At the start of every day, the bell rings in the morning, and Winnie and Willie are left to their own devices until the bell rings for them to go to sleep. The only hang-up? Winnie is buried up to her waist in a hill of dirt in the middle of nowhere, under a blazing sun so hot that it sets her umbrella on fire. Willie, at least, can move around, but he still doesn’t have a lot of mobility. He also won’t talk to Winnie outside of reading her the names of articles in his newspaper.
So goes the play Happy Days, written by Irish playwright Samuel Beckett, best known for a style called ‘Theatre of the Absurd’. Like in his other masterpiece, Waiting for Godot, Beckett takes a premise that sounds like it wouldn’t work on stage, then deconstructs it to its base components. And, just like in Waiting for Godot, Happy Days works.
In Happy Days, the focus is on Winnie, trying to fill the day as she becomes increasingly buried in dirt. Winnie reflects about her and Willie’s life together, and perhaps on the meaning of life as a whole. The exact nature of the metaphor (if there even is one) is vague and left to the audience to interpret. Indeed, the audience is never explicitly told why the two are on the hill — at one point, Winnie recalls a couple who passed the hill and asked her why she was even up there in the first place. Winnie scoffs, having accepted her situation as fact, and never explains why she’s buried there in the first place.
In Victoria’s Blue Bridge production of Happy Days, Donna Belleville naturally carries the show, believably selling her struggle to keep herself preoccupied throughout the day. Belleville especially shines in the second act, in spite of the fact she is almost entirely buried at this point. Even Willie, portrayed by Michael Armstrong, with the few lines that he has, leaves a strong impression on the audience when he finally moves around on stage in the second act, and his the sudden movement in a stationary world feels shocking.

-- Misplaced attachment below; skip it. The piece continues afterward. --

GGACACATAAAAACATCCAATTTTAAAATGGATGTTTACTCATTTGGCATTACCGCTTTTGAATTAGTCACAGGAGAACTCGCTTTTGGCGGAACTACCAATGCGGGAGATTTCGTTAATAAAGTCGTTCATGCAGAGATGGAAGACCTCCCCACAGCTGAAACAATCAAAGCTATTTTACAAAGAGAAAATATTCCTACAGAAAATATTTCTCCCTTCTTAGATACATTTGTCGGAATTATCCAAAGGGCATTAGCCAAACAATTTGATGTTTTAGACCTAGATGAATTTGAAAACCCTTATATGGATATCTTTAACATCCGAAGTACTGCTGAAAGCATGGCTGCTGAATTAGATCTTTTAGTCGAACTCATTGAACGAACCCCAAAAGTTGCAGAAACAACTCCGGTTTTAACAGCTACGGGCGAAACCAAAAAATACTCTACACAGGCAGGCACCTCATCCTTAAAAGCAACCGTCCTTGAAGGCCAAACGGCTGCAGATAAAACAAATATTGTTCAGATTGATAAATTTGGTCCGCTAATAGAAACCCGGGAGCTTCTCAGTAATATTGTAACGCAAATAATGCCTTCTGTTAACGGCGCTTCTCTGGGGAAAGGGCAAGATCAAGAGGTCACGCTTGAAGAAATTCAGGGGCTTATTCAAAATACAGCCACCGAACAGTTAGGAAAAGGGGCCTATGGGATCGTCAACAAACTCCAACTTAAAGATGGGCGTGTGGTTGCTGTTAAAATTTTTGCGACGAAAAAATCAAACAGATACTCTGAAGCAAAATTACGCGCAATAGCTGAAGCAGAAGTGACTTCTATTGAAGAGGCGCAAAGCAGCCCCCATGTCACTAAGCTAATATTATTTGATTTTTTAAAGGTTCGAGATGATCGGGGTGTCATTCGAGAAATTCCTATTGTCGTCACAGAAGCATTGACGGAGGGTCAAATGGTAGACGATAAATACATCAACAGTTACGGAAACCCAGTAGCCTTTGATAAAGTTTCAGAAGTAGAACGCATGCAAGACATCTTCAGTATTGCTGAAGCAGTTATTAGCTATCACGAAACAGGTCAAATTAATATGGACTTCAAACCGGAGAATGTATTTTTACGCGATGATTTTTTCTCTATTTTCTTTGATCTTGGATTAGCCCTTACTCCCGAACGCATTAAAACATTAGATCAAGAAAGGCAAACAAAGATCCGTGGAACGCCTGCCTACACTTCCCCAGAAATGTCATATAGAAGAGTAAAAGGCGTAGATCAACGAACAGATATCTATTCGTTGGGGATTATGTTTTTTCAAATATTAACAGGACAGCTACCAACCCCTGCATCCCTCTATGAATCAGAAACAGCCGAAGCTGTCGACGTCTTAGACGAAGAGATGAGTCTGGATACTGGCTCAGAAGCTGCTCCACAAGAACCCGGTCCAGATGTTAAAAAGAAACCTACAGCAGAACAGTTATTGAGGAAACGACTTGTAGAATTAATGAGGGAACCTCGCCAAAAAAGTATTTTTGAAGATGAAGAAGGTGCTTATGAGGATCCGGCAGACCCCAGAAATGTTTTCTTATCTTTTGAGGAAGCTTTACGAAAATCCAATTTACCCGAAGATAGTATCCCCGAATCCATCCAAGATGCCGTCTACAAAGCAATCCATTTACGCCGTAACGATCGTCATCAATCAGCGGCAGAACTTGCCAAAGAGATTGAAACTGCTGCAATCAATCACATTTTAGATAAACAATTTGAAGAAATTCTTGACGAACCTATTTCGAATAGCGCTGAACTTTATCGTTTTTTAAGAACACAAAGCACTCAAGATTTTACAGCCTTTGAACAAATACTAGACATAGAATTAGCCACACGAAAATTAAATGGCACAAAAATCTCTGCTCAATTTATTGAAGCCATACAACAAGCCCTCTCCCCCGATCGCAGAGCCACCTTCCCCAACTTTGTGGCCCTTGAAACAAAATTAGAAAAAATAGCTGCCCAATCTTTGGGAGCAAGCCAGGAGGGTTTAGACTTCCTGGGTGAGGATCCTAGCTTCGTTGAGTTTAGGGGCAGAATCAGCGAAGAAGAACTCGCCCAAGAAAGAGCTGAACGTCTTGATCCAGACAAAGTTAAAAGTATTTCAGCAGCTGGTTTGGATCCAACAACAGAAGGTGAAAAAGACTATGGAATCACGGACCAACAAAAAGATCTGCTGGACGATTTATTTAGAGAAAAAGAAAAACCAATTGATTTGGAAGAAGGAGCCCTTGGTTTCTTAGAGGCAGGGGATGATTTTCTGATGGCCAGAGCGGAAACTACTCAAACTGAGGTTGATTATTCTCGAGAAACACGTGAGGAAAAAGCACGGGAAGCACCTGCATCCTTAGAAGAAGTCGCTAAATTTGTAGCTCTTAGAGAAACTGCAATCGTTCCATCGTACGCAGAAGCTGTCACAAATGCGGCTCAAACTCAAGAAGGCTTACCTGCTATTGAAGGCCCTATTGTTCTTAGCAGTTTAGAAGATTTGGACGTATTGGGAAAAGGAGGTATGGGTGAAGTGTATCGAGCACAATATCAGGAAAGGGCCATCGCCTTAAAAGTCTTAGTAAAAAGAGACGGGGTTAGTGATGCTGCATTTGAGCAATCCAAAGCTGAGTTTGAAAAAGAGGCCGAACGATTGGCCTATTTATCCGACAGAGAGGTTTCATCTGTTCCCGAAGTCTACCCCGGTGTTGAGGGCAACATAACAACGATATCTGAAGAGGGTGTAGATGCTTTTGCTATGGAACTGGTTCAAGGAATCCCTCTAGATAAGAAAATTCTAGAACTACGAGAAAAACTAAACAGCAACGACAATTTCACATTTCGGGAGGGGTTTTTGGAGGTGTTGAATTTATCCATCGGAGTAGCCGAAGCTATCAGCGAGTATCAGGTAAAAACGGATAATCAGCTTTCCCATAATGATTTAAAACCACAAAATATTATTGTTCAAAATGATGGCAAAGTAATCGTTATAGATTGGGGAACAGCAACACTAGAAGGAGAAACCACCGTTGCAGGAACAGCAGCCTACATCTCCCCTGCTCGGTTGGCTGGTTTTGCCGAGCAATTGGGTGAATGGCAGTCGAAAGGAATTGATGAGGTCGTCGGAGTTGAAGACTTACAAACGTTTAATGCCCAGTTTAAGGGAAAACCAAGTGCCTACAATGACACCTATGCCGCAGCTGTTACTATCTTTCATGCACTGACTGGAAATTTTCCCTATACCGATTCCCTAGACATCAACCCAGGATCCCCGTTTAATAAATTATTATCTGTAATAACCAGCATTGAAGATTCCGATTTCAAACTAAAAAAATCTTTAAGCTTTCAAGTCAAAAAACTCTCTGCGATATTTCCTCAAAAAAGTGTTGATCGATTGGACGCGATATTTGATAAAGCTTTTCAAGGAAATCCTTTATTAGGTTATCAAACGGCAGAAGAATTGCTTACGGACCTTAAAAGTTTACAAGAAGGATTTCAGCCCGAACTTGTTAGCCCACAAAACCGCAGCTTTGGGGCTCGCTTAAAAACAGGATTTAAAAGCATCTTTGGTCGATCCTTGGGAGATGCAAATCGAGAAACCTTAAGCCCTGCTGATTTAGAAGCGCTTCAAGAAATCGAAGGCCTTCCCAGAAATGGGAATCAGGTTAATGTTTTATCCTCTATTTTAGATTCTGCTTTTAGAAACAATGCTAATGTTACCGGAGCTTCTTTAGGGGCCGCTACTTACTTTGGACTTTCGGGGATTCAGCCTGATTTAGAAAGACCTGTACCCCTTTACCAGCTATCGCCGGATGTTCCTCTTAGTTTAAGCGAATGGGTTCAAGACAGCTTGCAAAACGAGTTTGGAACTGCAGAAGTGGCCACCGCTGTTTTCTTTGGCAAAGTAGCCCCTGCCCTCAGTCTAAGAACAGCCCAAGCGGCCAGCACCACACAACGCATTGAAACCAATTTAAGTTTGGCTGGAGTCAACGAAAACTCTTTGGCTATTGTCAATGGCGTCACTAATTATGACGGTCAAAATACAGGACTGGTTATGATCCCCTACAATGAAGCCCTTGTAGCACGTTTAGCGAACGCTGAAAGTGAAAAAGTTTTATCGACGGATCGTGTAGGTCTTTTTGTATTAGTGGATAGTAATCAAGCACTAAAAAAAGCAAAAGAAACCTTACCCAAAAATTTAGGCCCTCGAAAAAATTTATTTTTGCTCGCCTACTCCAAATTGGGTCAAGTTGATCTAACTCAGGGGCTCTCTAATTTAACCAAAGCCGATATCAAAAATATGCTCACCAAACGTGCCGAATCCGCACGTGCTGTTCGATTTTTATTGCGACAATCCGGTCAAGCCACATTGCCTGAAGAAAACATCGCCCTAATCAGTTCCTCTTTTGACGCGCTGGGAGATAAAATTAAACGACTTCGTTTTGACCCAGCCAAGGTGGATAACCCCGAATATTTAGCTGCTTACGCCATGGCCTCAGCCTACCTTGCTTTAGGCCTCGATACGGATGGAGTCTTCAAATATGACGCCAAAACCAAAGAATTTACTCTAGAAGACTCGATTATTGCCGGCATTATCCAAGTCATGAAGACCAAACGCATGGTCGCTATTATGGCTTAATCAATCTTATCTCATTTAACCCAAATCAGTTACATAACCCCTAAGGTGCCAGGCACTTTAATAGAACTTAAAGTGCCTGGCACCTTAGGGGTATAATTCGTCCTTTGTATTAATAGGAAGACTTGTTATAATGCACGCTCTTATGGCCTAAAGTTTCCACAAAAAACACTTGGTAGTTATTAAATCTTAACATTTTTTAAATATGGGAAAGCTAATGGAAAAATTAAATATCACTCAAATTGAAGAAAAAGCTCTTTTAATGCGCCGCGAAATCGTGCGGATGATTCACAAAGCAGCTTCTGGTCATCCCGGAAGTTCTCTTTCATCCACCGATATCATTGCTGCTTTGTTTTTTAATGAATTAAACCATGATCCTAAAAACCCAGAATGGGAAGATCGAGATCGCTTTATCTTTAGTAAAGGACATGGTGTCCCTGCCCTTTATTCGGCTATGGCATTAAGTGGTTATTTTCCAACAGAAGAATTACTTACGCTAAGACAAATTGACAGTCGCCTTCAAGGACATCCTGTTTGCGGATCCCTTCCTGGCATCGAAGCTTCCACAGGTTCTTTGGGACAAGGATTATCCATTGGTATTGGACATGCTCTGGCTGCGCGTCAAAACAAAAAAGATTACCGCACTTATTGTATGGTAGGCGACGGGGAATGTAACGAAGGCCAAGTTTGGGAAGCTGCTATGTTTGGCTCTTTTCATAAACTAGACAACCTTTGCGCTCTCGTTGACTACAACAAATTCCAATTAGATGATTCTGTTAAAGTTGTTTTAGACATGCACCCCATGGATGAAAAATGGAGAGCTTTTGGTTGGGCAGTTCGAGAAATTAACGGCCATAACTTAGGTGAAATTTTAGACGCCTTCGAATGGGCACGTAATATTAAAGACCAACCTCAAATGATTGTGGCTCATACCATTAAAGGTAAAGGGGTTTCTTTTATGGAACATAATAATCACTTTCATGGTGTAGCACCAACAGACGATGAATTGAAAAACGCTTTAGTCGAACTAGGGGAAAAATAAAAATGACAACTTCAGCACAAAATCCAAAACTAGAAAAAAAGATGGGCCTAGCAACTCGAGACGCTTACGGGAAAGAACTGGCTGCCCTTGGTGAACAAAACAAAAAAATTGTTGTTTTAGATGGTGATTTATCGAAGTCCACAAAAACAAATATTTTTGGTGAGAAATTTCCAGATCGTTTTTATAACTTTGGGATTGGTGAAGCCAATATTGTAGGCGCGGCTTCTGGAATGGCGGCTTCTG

While the concept and the ideas explored in Happy Days are unique, the stillness of the play might be a big roadblock for some. There is little movement in the actors beyond Winnie’s limited interactions with the few props she has access to, and Willie sliding behind the set with his back to the audience.
It isn’t engaging on a visual level — the audience is staring at a woman in a dirt mound for over an hour. After a while, it can blend together and get boring for some people. But it isn’t supposed to be visually engaging. When things start moving, it immediately catches the eye of the audience. This technique is mainly employed at the end of the show, making the final moments really stand out.
Happy Days is very much a ‘love it’ or ‘hate it’ kind of production. If Happy Days doesn’t interest you from its premise alone, it may not be the production for you — in spite of the strong performances. And for people interested in absurd existentialism, or fans of meta-textual theatre with quiet, haunting and ambiguous endings, Happy Days is worth the shot.
This article has been updated to reflect that Samuel Beckett was Irish, not French. We regret this error.